Solved! Who Installs Foam Insulation?
Foam insulation is growing in popularity, but not every contractor works with it. Looking for who installs foam insulation? Here’s who can do the job.
Q: I’m looking to install new insulation in my attic, and I heard foam insulation is the best at maintaining temperatures in the house. Who installs foam insulation? Do I need a particular type of contractor?
A: Insulation is integral to protecting a home from harsh temperatures and allowing an HVAC system to work efficiently. While undamaged insulation can last for decades, some insulation batts can start failing after 15 to 20 years, especially if it’s been subject to water or disrupted by pests.
Foam insulation is one of the longer-lasting and more durable types of insulation. It comes in two forms: spray foam and rigid foam board. Both have their ideal applications and possible drawbacks. For homeowners searching for who installs foam insulation and how to hire an insulation contractor, keep reading to learn who to hire.
An insulation contractor can install spray foam insulation and foam board insulation.
When in doubt about who to hire to install insulation, a homeowner can’t go wrong with an experienced insulation contractor. These professionals are knowledgeable about the different types and brands of insulation, their best uses, and how much insulation is needed for different spots in the house. A local insulation contractor will know the recommended R-value (thermal resistance) for insulation in the region to ensure that the home stays comfortable year-round. Additionally, spray foam insulation installs should be done by contractors with the proper experience and equipment. While the material may look easy to apply, it requires considerable skill and finesse to apply the material to receive the correct R-value. Spray foam insulation costs aren’t cheap, and hiring a professional could actually save a homeowner money because a contractor will do the job right the first time.
A handyperson may be able to install foam board insulation.
Homeowners who prefer rigid foam board insulation may be able to hire a handyperson for the job. Rigid foam insulation is most commonly found in basement and exterior walls and is much simpler to install than its spray foam counterpart. A local handyperson should know how to install rigid foam board insulation on exterior walls or in an attic, and the insulation cost won’t be as high as more expensive options like spray foam.
For those wondering how to install foam board insulation on interior walls, drywall will need to be removed and replaced to install it on existing finished walls. While this can be a DIY project, removing and replacing drywall is messy and time-consuming, and it’s a project many prefer to leave to a professional.
Spray foam insulation should always be applied by an experienced professional.
There are a few reasons a professional should install spray foam insulation. First, drywall must be removed if the foam isn’t being applied between already exposed studs (like in the attic or an unfinished basement). Without removing the drywall, the rapidly expanding foam could crack and damage it. Homeowners can remove drywall themselves, but it makes a mess and can be a hassle, especially if insulation is needed through multiple areas of the house.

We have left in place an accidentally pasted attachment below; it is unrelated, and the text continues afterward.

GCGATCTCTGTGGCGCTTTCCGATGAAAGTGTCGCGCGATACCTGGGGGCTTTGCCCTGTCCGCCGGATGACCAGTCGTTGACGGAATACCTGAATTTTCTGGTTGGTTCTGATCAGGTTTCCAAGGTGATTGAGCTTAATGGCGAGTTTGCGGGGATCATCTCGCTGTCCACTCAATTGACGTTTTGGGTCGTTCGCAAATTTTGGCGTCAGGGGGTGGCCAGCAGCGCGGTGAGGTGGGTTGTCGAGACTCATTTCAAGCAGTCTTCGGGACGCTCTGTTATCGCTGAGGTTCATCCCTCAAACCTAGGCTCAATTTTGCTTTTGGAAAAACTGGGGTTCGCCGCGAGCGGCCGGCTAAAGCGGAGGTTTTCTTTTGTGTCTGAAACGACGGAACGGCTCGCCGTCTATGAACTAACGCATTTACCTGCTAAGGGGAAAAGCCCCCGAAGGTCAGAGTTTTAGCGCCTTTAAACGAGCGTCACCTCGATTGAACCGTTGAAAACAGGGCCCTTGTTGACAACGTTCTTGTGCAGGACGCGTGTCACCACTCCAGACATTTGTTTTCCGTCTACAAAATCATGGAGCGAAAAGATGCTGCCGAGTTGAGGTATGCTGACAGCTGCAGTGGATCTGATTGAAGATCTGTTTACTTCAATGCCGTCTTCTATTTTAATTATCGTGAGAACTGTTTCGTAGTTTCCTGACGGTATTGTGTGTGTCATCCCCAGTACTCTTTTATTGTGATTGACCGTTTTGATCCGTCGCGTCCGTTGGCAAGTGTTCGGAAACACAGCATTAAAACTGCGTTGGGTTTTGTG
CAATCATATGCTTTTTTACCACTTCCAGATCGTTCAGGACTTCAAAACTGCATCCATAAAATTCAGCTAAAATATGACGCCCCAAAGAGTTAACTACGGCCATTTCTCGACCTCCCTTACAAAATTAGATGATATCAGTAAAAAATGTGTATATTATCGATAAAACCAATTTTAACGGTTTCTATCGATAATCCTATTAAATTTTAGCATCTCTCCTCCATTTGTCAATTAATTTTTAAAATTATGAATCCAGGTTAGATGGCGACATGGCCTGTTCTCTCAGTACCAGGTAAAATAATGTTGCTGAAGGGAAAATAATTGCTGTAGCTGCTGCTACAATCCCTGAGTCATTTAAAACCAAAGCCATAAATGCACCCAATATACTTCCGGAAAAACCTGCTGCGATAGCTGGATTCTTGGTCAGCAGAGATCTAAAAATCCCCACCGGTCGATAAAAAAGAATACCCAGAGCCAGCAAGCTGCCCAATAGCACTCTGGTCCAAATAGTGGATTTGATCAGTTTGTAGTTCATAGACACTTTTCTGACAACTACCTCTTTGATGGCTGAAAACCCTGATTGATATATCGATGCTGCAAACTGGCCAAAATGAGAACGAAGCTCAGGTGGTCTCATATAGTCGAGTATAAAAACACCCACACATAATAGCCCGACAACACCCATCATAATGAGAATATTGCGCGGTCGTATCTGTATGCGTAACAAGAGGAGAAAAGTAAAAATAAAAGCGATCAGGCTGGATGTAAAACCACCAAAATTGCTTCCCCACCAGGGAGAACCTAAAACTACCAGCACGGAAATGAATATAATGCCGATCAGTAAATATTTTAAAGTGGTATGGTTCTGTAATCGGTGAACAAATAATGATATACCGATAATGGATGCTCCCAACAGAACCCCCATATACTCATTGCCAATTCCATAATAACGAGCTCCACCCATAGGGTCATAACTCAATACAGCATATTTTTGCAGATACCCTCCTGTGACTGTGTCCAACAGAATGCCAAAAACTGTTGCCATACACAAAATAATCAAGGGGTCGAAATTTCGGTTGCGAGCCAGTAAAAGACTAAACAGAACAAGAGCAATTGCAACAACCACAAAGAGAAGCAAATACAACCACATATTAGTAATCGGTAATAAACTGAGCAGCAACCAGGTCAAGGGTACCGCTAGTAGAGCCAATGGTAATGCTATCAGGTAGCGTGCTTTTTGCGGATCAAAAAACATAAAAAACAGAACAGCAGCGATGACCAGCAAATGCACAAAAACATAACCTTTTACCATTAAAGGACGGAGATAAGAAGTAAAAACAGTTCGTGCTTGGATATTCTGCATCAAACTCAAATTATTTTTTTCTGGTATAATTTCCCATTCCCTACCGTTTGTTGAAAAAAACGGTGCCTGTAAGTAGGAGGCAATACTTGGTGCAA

Additionally, if the previous insulation isn’t removed and the area isn’t properly prepped, the spray foam could be ineffective. For example, suppose previous insulation was water damaged and not removed before spray foam was added on top. In that case, this could create a breeding ground for mold to proliferate, which could cause further damage to the insulation and compromise the structure of the surrounding studs and walls.
Foam insulation processing and materials are damaging to the environment.
While they’re excellent insulators, spray and rigid foam insulation aren’t the most environmentally friendly choices. For both types, a blowing agent is required to puff up the foam to give it insulating power. Those blowing agents are often hydrofluorocarbons (HFCs), which have extremely high global warming potential (GWP) ratings. HFCs trap thousands of times more heat in the atmosphere than carbon dioxide, making them a significant contributor to climate change. The foam materials are also often derived from petroleum, a nonrenewable resource with harmful combustion and processing emissions.
There are some more environmentally friendly foam and blowing agent options. Hydrofluoroolefins, or HFOs, have markedly lower GWP ratings than HFCs—around 1, or the same rating as carbon dioxide. Some foams can also use water vapor as a blowing agent, which has a negligible GWP. Soybean-based foam is an example of materials made from renewable resources that are significantly less damaging to process.
Other types of insulation are more environmentally friendly and can insulate as well as foam.
Ultimately, insulation plays an essential part in keeping a home comfortable and allowing an HVAC system to run efficiently. An inefficient HVAC system wastes energy, which has its own negative effects on the environment—so the solution is not to forgo new insulation altogether.
There are plenty of alternatives for homeowners who decide the environmental detriments of foam insulation aren’t worth it. Recycled textiles or blown-in cellulose (about 80 percent recycled paper) are two eco-friendly alternatives to foam insulation. Blown-in insulation is also easy to add on top of existing insulation or behind drywall.
Hiring a professional insulation contractor can ensure that the right type and amount of insulation is installed. While hiring one of the best insulation contractors may result in slightly higher home or attic insulation costs, an insulation contractor’s knowledge and experience can ensure your home stays at an appropriate temperature, and you save money on your energy bills.